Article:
What I meant is that in Italian it only means "of African descent". In Portuguese I've found it in many phrases with the meaning of "with color(s)", even referring to objects.

Luís wrote:
IpseDixit wrote:(pt) lâmina - blade
(it) lamina - foil ((pt) papel [de metal])


papel de alumínio


Whoops, I think I mistranslated it. Lamina is a layer, usually of metal, like this one

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Re: True false friends

Postby Luís » 2018-12-18, 19:43

(ro) pernă pillow
(pt) perna leg
Quot linguas calles, tot homines vales

IpseDixit

Re: True false friends

Postby IpseDixit » 2018-12-18, 22:03

(pt) calças - pants ((it) pantaloni)
(it) calze - pantyhose ((pt) meia justa)

(pt) camiseta - t-shirt ((it) maglietta a mezze maniche, t-shirt)
(it) camicetta - blouse ((pt) blusa)

(pt) colete - undershirt ((it) canottiera)
(it) colletto - shirt collar ((pt) gola)

(pt) colar - necklace ((it) collana)
(it) collare - dog collar ((pt) coleira)

(pt) poupar - to save up ((it) risparmiare)
(it) poppare - to suckle ((pt) amamentar)

(pt) lata - can ((it) lattina)
(it) latta - tin ((pt) folha de flandres)

(pt) albergue - hostel ((it) ostello)
(it) albergo - hotel ((pt) hotel)

IpseDixit

Re: True false friends

Postby IpseDixit » 2018-12-19, 13:55

(pt) fonte - fountain ((it) fontana)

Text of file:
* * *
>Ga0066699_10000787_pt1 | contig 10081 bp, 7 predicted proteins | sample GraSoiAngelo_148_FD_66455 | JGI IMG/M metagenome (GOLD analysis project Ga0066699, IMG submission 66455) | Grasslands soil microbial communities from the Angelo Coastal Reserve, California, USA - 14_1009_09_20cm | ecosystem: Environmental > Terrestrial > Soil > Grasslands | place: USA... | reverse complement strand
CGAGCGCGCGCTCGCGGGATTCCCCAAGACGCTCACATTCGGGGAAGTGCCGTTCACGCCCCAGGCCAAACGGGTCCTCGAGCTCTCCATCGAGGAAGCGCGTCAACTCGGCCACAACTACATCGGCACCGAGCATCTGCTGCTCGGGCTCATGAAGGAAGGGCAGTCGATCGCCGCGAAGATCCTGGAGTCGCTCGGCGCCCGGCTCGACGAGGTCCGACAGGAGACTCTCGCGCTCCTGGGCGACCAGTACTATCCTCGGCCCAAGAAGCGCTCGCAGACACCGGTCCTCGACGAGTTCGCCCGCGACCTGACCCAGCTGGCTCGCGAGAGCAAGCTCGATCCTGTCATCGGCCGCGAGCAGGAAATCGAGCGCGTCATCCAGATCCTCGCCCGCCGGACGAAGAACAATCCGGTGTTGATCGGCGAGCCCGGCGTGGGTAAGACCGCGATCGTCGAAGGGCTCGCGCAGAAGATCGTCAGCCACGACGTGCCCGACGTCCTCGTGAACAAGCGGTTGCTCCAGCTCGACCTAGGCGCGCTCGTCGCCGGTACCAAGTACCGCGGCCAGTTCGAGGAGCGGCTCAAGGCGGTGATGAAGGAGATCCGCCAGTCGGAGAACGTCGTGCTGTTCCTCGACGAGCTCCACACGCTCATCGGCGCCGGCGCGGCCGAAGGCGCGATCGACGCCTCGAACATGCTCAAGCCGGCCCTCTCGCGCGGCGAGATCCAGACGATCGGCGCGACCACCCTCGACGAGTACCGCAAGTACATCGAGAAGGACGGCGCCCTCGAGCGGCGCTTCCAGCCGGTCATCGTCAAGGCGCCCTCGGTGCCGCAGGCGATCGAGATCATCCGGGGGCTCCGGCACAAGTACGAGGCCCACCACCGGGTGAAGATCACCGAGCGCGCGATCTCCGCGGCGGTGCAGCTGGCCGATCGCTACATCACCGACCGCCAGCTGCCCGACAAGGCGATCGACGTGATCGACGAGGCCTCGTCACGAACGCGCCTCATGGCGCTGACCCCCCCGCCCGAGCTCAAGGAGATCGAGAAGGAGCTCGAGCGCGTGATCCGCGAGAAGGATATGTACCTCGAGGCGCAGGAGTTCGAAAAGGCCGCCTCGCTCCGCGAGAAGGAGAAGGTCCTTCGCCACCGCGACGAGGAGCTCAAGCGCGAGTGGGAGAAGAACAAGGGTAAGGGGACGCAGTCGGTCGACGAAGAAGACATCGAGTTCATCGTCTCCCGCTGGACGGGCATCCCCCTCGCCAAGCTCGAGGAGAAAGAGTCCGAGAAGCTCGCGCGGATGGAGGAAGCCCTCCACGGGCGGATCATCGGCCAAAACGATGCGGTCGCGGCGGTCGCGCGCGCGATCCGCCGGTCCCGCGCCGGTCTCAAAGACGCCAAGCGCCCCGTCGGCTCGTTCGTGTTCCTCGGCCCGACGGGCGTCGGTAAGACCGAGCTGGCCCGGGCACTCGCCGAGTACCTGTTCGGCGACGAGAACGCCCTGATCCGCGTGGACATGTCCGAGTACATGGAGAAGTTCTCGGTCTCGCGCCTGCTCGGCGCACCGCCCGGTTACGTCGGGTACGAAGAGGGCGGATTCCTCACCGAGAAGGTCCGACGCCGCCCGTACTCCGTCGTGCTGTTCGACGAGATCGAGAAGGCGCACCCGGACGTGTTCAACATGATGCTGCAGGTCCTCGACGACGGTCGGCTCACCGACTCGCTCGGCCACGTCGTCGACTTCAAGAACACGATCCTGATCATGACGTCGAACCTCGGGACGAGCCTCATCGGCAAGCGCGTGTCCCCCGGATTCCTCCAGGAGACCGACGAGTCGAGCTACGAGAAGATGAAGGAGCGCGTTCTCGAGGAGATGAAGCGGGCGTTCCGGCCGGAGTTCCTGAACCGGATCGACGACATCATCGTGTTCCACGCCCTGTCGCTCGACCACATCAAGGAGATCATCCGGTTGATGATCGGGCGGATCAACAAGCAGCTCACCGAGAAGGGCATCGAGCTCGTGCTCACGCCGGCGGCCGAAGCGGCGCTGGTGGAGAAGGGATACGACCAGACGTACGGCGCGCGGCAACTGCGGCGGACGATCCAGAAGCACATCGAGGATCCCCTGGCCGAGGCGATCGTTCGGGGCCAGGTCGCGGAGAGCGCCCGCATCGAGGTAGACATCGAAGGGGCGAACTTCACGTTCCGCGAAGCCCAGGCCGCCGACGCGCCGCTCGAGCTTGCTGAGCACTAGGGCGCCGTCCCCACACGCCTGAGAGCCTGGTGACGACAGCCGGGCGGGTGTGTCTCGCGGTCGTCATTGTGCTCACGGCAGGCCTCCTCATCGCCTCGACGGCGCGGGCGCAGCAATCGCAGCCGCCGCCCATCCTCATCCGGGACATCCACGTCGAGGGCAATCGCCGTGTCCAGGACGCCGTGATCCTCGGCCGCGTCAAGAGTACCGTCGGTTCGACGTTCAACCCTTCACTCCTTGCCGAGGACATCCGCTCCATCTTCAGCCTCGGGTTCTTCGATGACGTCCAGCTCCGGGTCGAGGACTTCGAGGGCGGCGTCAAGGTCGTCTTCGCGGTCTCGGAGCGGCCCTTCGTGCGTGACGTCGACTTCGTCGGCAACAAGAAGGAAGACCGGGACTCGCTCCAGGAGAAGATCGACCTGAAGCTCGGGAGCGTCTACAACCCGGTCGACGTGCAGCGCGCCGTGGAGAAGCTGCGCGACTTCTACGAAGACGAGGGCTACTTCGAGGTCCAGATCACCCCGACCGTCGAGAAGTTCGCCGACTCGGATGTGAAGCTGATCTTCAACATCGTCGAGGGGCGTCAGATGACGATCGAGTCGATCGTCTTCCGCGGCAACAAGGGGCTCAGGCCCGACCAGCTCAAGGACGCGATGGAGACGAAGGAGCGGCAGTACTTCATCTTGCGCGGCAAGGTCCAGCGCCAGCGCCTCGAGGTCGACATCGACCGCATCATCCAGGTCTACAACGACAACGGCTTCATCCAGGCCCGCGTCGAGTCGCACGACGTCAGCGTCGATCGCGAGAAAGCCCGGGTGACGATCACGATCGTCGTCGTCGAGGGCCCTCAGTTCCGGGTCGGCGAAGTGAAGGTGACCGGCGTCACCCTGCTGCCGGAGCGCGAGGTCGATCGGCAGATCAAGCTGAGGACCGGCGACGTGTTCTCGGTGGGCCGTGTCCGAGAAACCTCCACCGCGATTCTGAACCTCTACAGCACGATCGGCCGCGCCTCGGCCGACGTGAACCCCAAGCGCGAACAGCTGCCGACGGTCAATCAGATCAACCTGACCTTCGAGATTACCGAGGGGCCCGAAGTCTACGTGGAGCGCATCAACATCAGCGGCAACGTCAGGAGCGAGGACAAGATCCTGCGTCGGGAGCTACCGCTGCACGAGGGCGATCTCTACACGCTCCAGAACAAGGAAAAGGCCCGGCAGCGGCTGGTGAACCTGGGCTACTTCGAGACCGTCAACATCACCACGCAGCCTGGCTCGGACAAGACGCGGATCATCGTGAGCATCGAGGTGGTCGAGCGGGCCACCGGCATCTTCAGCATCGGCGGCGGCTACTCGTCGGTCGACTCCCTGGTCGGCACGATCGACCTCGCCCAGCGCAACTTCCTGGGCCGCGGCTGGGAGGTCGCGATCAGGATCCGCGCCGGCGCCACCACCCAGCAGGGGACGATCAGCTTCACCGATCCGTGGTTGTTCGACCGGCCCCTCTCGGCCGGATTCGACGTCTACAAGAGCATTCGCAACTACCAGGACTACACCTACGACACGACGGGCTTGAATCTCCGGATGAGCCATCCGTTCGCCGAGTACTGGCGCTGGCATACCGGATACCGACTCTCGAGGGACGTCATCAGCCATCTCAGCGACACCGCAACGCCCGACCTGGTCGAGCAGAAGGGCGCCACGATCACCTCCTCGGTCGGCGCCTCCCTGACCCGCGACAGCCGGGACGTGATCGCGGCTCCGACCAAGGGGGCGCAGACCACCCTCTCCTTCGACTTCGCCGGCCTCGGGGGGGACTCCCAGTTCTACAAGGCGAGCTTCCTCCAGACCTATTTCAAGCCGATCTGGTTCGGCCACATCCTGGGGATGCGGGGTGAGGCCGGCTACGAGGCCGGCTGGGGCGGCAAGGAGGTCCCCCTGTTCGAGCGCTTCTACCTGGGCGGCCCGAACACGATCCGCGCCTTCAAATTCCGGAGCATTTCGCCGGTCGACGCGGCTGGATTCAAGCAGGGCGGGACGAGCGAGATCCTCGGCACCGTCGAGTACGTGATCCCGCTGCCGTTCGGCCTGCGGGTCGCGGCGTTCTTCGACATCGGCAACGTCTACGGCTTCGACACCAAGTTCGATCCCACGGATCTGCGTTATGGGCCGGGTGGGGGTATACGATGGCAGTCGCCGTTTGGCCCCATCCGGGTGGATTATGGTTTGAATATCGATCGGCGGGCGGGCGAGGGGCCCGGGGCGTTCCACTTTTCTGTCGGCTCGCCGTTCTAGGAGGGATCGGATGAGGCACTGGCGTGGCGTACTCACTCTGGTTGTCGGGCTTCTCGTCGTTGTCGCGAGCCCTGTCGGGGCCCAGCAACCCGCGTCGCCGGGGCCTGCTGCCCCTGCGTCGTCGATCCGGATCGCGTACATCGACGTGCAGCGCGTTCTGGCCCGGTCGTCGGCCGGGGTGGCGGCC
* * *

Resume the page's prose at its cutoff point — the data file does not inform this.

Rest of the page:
(it) fonte - water spring ((pt) nascente)

(pt) mercearia - grocery store ((it) alimentari)
(it) merceria - sewing shop ((pt) ?)

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Re: True false friends

Postby linguoboy » 2018-12-19, 17:58

IpseDixit wrote:(pt) calças - pants ((it) pantaloni)
(it) calze - pantyhose ((pt) meia justa)

This one is just a mess in Romance, isn't it?

(ca) calces knickers; panties
(es) calzas socks
(fr) chausses hose [hist.]
(fur) cjacis/čhalcis socks

(ca) calcetes = calces
(es) calcetas tights
(fr) chaussettes socks
(it) calzette ankle socks
(pt) calcetas fetters
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Re: True false friends

Postby Homine.Sardu » 2018-12-19, 18:22

It seems that the meaning is quite variable.

In Italian there is :

(it) calze - socks
(it) calzette, calzini - short socks
(it) calzoni - pants, trousers

While calzette, calzini are the diminutive of calze, calzoni is augmentative. It's probably derived from the tights used by men during the middle ages / renaissance.